The current status of Redis cluster is that you can play with it already but not everything in the specification is implemented. It will take a few more months in order to reach beta, and then we'll work on the details in order to ship something solid. We'll try hard to resist to ship a system that is not mature just to say we are already cluster-ready. Redis is fortunately very useful already so we want to make sure to ship the cluster version only when it will likely resolve problems instead of creating new ones.
The good news is that the Redis Cluster design is particularly simple in almost all the aspects, this helps our hope to ship a good system in a reasonable amount of time.
As part of the work we are doing for Redis Cluster we'll need to improve replication. This part of Redis almost always received improvements in the course of releases, but with Redis Cluster we need an even better one. For instance it is planned to avoid a full resync every time the link goes down if the downtime was reasonable and the differences can be accumulated. In short when the slave disconnects the master does not kill the client representation of the slave, but continues sending data (that gets bufferized).
When the slave reconnects we recognized it form a new per-instance ID that always changes after a restart (or after a SLAVEOF NO ONE command), and perform the incremental resync.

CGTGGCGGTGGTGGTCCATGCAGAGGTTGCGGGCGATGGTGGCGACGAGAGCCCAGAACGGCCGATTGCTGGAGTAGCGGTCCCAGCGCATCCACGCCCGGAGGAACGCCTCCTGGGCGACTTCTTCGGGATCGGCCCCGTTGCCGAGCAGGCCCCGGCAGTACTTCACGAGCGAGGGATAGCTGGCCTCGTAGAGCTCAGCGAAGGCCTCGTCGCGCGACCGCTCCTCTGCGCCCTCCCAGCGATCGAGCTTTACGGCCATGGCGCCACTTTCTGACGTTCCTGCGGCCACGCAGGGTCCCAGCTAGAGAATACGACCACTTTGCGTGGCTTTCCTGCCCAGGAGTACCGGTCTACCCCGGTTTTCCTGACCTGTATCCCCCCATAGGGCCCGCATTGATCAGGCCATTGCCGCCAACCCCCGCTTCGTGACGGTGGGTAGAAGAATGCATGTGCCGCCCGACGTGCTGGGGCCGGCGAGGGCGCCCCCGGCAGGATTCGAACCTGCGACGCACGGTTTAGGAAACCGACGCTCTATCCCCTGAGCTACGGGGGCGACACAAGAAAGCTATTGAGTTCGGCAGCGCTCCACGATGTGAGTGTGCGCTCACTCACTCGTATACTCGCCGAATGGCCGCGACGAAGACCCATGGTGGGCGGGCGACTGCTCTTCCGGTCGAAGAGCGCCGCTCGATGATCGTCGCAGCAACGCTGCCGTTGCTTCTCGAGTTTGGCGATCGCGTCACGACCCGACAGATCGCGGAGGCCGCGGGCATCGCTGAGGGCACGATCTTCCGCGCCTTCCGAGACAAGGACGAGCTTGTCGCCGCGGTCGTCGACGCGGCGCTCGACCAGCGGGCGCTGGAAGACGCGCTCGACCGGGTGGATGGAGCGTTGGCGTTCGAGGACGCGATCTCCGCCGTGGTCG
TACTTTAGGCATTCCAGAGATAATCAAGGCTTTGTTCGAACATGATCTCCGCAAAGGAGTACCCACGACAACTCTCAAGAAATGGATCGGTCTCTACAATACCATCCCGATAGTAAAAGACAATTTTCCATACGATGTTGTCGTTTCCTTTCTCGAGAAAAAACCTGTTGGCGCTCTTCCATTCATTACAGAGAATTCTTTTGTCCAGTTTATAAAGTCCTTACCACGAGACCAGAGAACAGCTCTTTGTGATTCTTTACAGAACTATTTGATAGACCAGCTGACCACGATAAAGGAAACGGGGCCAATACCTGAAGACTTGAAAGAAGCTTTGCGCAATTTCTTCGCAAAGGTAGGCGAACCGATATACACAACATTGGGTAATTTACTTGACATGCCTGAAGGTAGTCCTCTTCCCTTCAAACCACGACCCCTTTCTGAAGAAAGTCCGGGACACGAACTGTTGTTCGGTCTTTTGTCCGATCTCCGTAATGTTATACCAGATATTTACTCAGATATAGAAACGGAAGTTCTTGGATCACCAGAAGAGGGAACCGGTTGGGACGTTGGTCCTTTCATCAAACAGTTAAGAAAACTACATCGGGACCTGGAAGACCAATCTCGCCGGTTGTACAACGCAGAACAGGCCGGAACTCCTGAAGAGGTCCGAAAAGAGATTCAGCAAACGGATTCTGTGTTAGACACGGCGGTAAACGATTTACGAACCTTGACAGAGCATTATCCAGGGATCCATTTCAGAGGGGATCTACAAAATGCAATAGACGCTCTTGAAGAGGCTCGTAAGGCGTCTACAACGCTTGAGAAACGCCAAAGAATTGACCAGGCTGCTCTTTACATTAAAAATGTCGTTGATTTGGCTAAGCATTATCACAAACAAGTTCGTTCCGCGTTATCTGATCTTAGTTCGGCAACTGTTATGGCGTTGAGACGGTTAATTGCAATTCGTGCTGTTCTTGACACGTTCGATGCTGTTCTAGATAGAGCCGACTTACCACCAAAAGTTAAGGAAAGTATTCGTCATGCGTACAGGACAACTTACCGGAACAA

This changes will either be shipped with Redis 3.0 or with a future version (the current replication is not optimal but probably already good enough for the first Redis Cluster release, so it is not clear if we'll be able to fix it before or after the first release).
Currently we have two persistence modes: append only files and RDB persistence.
Both have different tradeoffs. It is not clear what we'll do about it but it is possible that we will either unify the two models and/or improve AOF a lot so that it does no longer need the online rewrite process in most use cases (but the log can be rewritten by an external process or simply a Redis thread).